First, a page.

Plant Now for Your Fall Garden

By Virginia Hayes

There’s just a hint in the air, a slightly different cast to the
light; yes, fall is on the way. For gardeners in Southern
California, this is the cue to set about getting a number of
gardening chores done. The most rewarding may be planting new
bulbs, perennials, and woody plants. While much of the country is
putting their gardens to bed, here fall is one of the best times to
establish new plants while the soil is still warm and the days
still long enough to foster good growth of roots below the surface
of the ground. Because the soil is nice and warm, all the organisms
that can form symbiotic relationships with rootlets, such as
mycorrhizal fungi, and bacteria that liberate nutrients from
organic matter are still multiplying full tilt. They will assist
the plant in getting a good toehold now before the cycle slows down
as soil temperatures drop. Come spring, these plants will
outperform similarly sized ones planted into the cooler soil. This
window of opportunity will last for at least the next two months,
so if you aren’t quite ready yet, there is time to plan and still
take advantage of the season.

This regime is good for a wide range of plant types. Among them
are those that come from other Mediterranean climate zones. Many
plants native to South Africa, Australia, Chile, and the
Mediterranean area as well as some California natives have been in
a somewhat dormant state through the warm, dry summer months. They
are adapted to take advantage of the coming cool spell by starting
a growth spurt in anticipation of the winter rains ahead. This is a
magic moment in their life cycles that embraces the lingering fall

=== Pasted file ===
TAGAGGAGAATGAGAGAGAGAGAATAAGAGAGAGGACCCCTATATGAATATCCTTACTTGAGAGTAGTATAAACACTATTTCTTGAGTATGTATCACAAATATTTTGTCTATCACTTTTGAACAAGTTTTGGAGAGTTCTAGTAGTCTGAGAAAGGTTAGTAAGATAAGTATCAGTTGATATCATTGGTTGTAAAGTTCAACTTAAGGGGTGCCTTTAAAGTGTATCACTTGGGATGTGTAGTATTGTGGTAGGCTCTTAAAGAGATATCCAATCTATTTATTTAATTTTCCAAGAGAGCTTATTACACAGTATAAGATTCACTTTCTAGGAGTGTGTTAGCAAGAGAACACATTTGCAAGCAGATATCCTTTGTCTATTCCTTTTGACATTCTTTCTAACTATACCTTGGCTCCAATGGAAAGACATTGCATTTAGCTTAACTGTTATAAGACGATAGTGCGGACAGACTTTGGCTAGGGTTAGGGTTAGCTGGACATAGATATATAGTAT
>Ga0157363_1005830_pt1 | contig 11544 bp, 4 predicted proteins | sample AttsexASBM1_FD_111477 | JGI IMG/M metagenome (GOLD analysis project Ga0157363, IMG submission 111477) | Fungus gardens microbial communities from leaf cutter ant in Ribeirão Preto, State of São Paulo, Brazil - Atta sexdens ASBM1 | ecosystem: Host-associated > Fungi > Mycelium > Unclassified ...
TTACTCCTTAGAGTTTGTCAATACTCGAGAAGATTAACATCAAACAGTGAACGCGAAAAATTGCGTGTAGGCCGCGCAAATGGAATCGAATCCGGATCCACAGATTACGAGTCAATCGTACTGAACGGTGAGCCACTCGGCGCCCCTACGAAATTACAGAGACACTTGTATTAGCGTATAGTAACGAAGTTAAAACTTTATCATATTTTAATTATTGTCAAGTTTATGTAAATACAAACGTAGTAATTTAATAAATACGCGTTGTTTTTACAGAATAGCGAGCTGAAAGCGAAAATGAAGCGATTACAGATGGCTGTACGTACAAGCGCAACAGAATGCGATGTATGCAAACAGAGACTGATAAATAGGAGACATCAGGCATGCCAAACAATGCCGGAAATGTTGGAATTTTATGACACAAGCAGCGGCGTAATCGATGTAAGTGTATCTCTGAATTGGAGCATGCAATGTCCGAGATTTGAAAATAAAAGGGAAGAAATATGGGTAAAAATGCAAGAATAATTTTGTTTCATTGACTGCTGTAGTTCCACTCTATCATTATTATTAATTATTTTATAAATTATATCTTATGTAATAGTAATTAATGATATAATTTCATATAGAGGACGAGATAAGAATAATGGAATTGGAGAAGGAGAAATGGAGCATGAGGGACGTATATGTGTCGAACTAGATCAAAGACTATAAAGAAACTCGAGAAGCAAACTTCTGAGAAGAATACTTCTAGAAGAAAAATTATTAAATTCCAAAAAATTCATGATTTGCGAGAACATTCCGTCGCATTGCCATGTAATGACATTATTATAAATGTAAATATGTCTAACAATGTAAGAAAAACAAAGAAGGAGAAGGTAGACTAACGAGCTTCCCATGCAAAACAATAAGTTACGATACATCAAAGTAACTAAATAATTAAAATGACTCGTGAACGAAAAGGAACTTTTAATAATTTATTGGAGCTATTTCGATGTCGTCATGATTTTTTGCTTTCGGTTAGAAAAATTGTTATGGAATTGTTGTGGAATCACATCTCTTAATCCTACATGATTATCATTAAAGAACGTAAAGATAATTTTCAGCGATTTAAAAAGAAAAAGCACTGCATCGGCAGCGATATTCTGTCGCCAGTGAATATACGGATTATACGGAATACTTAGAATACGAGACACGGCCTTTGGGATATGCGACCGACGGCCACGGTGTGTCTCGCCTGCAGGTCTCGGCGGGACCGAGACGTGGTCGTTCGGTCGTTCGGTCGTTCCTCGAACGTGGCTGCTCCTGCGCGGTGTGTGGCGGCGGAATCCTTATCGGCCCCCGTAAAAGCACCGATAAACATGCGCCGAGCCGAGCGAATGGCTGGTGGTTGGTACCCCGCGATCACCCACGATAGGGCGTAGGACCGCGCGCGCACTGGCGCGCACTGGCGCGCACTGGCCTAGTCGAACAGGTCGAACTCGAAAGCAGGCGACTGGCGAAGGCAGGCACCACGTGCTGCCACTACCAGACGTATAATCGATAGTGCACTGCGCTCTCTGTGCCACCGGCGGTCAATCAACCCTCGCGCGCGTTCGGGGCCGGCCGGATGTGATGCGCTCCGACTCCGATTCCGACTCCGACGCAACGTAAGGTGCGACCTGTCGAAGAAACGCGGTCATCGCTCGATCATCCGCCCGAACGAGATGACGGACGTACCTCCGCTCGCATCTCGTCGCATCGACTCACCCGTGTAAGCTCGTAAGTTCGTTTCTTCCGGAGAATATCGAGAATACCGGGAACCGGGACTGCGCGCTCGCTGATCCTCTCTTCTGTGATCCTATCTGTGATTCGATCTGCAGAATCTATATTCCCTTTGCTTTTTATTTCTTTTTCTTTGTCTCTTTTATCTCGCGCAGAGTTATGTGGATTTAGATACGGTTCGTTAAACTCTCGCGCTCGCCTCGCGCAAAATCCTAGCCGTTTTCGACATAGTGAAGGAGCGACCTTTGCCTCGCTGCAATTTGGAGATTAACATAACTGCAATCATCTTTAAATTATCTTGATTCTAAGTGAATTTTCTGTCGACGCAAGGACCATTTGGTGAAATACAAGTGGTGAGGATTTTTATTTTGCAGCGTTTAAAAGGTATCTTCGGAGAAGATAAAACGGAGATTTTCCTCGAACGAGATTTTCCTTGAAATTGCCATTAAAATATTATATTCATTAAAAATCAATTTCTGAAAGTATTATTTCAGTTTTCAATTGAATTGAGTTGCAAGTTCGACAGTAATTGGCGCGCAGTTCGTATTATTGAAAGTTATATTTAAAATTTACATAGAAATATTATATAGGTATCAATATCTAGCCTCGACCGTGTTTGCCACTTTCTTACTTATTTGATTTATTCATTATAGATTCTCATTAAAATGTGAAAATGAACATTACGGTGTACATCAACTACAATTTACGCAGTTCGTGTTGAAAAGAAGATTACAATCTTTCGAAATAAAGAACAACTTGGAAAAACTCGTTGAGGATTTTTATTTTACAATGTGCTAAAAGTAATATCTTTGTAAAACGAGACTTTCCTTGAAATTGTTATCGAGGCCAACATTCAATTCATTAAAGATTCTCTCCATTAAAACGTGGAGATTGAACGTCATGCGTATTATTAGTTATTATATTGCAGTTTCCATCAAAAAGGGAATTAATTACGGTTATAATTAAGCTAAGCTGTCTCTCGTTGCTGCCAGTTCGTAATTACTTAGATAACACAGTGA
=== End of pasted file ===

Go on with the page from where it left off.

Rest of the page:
warmth and, with our help, some supplemental watering to get them
off to a good start. A short list of candidates for immediate
planting follows:

Bulbs and other tuberous plants: anemone (Anemone coronaria and
A. fulgens selections), freesia, ranunculus (Ranunculus asiaticus),
Babiana stricta, Narcissus (daffodils and paperwhites), Hippeastrum
(also known as amaryllis), and Watsonia.

 Perennials: yarrow (Achillea species), Alstroemeria, Japanese
anemone (Anemone ×hybrida), kangaroo paws (Anigozanthus),
snapdragon (Antirrhinum majus), snow-in-summer (Cerastium
tomentosum), chrysanthemum (Dendranthema ×grandiflorum), sea holly
(Eryngium fastuosum), Gaillardia grandiflora, Gazania hybrids,
Corsican hellebore (Helleborus argutifolius), coral bells (Heuchera
species), penstemon, Phygelius species, California fuchsia
(Zauschneria californica).

Shrubs: Acacia species, manzanitas (Arctostaphylos species),
Banksia species, Callistemon species, Ceanothus species, rockrose
(Cistus species), Canary bird bush (Crotalaria agatiflora), pride
of Madeira (Echium fastuosum), Eucalyptus species, Grevillea
species, lavender star flower (Grewia occidentalis), lavender
(Lavandula species), tree mallow (Lavatera species), Melaleuca
species, honeybush (Melianthus major), barberry (Mahonia species),
oleander, plumbago, scurfy pea (Psoralea pinnata), coffeeberry
(Rhamnus californica), rosemary, Westringia fruticosa.

Trees: peppermint tree (Agonis flexuosa), carob (Ceratonia
siliqua), Eucalyptus, olive, Pittosporum species, oak (Quercus
species), Afrocarpus/Podocarpus species.

All those plants are going to be around for years to come, but